RE: Sarvopalambhopasamah, Niroda Samapati, Magga/Phala, Falling Asleep
Answer
8/1/18 9:38 PM as a reply to Henry wijaya.
And is there head noding/bowing the moment you return?

No, nothing like that. I hear the sound of the meditation timer, open my eyes, and my head is in approximately the same position as when I started, eyes slightly downcast.

I'll keep you informed if I find anything further.

svmonk:

I've noticed that this is actually completely different from beginning to fall asleep, which happens sometimes too, especially during the evening session if I have had a particularly strenuous day. The difference is that I cannot maintain my upright posture if I start falling asleep and begin to fall forward, then I catch myself, then fall forward again, etc. until the session ends (or, very rarely, I cut it off early and go to bed). With the fading of perception, I always end up in exactly the same upright sitting position I started my session with. 
I can do what you describe too, using the procedure that you use. My guess, however, is that I / you / we are actually... just falling into a special kind of sleep.

We can train ourselves to keep some parts of our brains awake while we fall asleep. Some soldiers in war zones learn to "keep their hearing on" while they sleep. Similarly, in my late teens and early twenties, I have trained myselves to fall asleep voluntarily while "keeping the posture on". There is no slouching, people from outside would not notice that I am sleeping. It is a lighter form of sleep.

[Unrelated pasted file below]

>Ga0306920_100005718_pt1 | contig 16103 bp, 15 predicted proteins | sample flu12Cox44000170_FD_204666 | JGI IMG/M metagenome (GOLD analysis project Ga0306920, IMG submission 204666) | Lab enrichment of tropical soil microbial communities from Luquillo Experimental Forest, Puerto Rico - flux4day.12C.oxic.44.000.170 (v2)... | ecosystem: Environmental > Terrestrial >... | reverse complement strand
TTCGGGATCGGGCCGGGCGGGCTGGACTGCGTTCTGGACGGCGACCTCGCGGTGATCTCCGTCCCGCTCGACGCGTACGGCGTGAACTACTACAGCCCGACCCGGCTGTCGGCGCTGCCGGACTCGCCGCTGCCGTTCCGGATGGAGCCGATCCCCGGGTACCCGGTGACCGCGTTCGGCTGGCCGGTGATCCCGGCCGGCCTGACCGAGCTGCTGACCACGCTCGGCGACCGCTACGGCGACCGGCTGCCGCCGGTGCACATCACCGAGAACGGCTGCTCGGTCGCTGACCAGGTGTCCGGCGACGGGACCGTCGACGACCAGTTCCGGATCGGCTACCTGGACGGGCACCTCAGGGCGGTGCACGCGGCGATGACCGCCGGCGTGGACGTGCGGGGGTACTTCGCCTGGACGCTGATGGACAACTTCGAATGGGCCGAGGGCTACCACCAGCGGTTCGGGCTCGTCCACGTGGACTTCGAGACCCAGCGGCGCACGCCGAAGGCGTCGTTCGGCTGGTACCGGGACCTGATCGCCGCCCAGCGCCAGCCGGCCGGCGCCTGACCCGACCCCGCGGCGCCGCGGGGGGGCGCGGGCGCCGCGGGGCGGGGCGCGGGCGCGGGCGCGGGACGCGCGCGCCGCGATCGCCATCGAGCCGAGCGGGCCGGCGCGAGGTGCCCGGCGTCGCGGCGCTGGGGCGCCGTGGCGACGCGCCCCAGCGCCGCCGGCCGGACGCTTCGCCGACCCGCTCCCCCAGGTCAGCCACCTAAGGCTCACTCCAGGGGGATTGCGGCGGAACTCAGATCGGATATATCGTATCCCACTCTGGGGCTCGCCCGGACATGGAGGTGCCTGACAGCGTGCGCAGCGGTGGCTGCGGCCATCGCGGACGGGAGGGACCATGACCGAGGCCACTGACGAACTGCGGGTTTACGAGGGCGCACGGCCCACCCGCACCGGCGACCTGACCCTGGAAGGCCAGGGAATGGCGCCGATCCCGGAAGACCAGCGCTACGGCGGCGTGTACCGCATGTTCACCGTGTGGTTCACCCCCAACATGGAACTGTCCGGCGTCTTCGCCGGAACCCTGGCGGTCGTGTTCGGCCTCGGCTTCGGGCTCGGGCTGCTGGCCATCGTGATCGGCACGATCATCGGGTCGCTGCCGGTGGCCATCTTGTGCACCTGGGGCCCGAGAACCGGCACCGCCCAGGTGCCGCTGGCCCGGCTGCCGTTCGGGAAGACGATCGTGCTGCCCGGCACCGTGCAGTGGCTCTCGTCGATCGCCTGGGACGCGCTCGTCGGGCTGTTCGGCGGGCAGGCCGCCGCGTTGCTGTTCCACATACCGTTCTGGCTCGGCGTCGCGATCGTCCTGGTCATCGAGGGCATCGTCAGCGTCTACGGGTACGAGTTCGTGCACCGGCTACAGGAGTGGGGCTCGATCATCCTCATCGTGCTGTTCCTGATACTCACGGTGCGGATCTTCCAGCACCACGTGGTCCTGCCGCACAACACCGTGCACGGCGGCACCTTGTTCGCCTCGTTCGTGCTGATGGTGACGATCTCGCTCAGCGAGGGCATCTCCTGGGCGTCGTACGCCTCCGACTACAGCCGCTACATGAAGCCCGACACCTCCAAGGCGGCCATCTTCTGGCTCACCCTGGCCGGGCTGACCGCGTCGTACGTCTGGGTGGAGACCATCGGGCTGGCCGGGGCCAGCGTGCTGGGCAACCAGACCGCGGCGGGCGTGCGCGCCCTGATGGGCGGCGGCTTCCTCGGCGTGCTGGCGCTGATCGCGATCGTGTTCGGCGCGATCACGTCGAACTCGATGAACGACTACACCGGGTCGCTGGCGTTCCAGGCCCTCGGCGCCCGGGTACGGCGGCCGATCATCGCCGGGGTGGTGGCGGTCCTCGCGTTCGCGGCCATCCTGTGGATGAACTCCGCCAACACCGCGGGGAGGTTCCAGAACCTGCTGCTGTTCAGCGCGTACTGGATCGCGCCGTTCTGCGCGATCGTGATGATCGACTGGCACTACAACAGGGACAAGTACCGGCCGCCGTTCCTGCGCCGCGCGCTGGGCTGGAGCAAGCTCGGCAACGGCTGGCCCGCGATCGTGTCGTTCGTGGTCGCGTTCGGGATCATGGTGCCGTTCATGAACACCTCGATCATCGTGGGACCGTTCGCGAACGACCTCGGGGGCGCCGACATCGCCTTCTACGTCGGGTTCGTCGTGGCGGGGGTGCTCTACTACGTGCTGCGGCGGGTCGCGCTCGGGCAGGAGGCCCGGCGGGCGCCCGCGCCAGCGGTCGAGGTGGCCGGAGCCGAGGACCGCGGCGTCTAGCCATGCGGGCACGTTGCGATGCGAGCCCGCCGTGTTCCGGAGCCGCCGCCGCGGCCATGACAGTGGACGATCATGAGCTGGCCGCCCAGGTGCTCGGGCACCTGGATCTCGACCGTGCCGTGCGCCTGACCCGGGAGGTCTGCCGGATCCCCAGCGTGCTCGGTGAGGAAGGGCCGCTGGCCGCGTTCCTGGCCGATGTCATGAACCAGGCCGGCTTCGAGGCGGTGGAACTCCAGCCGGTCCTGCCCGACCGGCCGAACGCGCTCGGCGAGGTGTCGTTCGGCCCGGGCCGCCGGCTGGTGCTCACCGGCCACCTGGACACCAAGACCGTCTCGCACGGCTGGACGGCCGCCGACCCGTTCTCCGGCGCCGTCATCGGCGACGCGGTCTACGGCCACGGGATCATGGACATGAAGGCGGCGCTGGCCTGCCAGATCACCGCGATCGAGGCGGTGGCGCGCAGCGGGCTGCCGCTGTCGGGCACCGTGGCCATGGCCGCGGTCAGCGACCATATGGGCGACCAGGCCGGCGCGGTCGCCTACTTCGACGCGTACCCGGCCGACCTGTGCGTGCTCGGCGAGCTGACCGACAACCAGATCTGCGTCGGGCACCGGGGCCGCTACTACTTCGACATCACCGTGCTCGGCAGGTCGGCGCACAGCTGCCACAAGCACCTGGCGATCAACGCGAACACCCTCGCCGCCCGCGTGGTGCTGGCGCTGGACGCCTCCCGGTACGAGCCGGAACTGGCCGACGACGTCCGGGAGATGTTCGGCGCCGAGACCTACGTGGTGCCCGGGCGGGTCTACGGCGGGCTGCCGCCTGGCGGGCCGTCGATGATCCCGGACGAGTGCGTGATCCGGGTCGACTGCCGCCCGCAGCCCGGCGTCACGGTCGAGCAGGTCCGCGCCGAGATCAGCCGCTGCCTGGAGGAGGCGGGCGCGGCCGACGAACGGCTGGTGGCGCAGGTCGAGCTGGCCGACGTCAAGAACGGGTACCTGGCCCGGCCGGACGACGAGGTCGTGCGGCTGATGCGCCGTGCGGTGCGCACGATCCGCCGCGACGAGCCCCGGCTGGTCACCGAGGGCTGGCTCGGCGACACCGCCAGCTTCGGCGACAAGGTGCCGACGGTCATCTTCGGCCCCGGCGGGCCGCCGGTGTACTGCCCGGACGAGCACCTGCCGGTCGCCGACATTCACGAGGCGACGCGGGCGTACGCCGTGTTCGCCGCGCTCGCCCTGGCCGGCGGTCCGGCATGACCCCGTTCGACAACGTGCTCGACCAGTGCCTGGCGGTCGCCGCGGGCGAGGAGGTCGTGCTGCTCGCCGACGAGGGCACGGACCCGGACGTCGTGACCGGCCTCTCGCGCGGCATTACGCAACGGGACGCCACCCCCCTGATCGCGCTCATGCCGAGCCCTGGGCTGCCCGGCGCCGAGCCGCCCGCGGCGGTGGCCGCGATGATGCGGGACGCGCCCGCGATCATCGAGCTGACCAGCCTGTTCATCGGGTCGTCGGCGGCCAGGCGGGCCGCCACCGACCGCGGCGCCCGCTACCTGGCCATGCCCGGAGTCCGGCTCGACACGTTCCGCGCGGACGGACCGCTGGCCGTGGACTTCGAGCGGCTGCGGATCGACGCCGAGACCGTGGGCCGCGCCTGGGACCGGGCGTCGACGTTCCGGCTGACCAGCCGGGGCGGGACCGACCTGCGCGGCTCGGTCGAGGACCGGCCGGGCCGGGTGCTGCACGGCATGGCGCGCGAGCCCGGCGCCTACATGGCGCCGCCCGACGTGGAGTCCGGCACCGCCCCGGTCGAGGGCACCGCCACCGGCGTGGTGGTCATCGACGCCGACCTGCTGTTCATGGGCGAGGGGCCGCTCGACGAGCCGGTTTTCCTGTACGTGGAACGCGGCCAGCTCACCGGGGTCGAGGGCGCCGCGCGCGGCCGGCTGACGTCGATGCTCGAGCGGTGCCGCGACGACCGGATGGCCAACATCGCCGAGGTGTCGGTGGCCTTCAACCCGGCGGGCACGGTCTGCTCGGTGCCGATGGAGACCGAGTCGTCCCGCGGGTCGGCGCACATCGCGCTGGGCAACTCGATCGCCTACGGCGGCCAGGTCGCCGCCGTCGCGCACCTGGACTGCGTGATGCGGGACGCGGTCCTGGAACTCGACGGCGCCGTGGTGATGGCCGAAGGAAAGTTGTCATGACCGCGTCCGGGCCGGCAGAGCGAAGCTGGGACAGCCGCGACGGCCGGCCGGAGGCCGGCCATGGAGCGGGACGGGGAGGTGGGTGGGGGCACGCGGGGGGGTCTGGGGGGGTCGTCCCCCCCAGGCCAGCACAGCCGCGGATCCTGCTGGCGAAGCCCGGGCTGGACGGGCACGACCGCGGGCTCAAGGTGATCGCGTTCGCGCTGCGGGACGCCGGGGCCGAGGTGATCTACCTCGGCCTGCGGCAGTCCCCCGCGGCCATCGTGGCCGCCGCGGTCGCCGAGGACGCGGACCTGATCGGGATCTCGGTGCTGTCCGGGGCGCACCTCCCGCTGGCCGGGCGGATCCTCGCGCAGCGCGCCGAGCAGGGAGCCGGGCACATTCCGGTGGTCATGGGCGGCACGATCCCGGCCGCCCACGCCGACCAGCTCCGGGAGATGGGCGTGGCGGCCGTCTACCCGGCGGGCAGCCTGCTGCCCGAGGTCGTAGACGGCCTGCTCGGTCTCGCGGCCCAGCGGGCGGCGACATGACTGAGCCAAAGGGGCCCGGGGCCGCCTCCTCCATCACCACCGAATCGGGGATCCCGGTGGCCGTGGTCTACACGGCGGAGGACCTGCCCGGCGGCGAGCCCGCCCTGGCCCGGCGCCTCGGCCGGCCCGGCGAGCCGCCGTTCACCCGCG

The reason I say it is a light form of sleep is that, if I am extremely tired, the "posture-keeping function" will shut down too, and I will start slouching.

This being said, I did not finish Burbea's book, so I am open to changing my mind and deciding that I am not actually falling asleep, but accessing some kind of cool state that I can brag about, as some of my friends suggested it might be. However, I am positive that it is not 7th / 8th jhana and it is not fruitions (as I can access those too, and they are markedly different). Based on Daniel's descriptions, I am also certain that it isn't Nirodha Samapatti.

Hi neko,

Yeah, I hear where you are coming from. I thought it was some kind of sleep state too until I ran across the chapter in Burbea's book. Then I started paying attention to it, and realized that there are some precursors, like separating out the vedana from the clinging and noticing the emptiness of the clinging around bodily sensations (which Burbea recommends in his book as a practice) that aren't there if I'm falling asleep, and perception gradually fades out, with the awareness of the fading clear until it too disappears. If I'm falling asleep, typically my mind will be wandering here and there, with gaps, and if I'm practicing shamantha in meditation, it will start kind of grasping at the meditation object but losing it. And awareness is just kind of confused during falling asleep, until it disappears.

With regard to claiming attainments: I'm claiming none. emoticon One of the requirements of the bodhisattva path. I'm just trying to get a sense of how common it is, and in particular, the issue of clinging around intention. Seems other folks have had the same experience, still don't have much of a sense regarding my question about intention though. The reason I try to use the Sanskirt or Pali words rather than English is because I find them more precise. I get kind of irritated by all the talk around "energy" when what folks really mean is piti. Energy for me is what comes out of a battery or an electrical socket. emoticon Guess that's because I'm an engineer by profession.

Hi svmonk,

looks like I will have to get back to Burbea's book... which chapter are you referring to exactly?

Chapter 19. I'm on the chapter about time at the moment, Chapter 26. Kinda interesting, I need to try out some of his meditation instructions.

Ta!

I guess I will have a look after I finish MCTB2.